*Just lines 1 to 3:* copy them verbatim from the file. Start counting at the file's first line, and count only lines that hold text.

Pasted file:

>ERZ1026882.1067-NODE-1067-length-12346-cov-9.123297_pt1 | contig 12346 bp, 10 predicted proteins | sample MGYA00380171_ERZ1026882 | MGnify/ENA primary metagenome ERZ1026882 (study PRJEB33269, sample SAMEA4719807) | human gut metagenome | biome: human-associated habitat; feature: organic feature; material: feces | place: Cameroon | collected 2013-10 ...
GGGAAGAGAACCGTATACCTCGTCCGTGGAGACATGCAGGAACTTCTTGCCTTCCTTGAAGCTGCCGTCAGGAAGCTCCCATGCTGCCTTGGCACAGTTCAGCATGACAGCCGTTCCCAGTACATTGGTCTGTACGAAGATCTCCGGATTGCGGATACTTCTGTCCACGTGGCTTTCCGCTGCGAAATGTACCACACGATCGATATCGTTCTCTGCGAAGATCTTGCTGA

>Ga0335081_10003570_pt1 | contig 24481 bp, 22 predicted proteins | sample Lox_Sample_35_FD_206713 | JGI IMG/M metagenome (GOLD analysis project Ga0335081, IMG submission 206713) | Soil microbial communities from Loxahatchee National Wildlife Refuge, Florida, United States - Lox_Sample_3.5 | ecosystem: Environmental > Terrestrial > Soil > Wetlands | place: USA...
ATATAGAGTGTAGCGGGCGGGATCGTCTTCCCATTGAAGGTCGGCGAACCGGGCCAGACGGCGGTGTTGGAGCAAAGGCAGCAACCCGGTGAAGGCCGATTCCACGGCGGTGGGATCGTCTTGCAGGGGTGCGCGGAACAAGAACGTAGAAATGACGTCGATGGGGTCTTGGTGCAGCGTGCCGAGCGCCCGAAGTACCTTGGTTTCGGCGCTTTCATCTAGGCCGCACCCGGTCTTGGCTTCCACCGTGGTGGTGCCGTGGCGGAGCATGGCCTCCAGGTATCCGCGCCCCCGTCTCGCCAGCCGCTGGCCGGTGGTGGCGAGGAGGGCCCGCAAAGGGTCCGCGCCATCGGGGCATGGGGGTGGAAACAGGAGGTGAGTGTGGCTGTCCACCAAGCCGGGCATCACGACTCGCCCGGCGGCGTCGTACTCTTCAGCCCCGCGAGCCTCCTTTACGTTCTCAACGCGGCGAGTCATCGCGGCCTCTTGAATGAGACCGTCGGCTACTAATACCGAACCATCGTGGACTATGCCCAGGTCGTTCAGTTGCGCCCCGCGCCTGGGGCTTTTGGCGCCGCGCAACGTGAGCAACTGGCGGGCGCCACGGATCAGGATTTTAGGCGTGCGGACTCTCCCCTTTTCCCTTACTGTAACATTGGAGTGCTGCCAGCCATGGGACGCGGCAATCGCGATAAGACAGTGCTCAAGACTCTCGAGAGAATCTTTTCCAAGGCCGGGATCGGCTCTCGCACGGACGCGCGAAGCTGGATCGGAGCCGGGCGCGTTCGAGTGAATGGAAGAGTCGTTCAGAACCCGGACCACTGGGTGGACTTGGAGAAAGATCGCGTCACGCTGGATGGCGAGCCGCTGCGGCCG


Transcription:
>ERZ1026882.1067-NODE-1067-length-12346-cov-9.123297_pt1 | contig 12346 bp, 10 predicted proteins | sample MGYA00380171_ERZ1026882 | MGnify/ENA primary metagenome ERZ1026882 (study PRJEB33269, sample SAMEA4719807) | human gut metagenome | biome: human-associated habitat; feature: organic feature; material: feces | place: Cameroon | collected 2013-10 ...
GGGAAGAGAACCGTATACCTCGTCCGTGGAGACATGCAGGAACTTCTTGCCTTCCTTGAAGCTGCCGTCAGGAAGCTCCCATGCTGCCTTGGCACAGTTCAGCATGACAGCCGTTCCCAGTACATTGGTCTGTACGAAGATCTCCGGATTGCGGATACTTCTGTCCACGTGGCTTTCCGCTGCGAAATGTACCACACGATCGATATCGTTCTCTGCGAAGATCTTGCTGA

>Ga0335081_10003570_pt1 | contig 24481 bp, 22 predicted proteins | sample Lox_Sample_35_FD_206713 | JGI IMG/M metagenome (GOLD analysis project Ga0335081, IMG submission 206713) | Soil microbial communities from Loxahatchee National Wildlife Refuge, Florida, United States - Lox_Sample_3.5 | ecosystem: Environmental > Terrestrial > Soil > Wetlands | place: USA...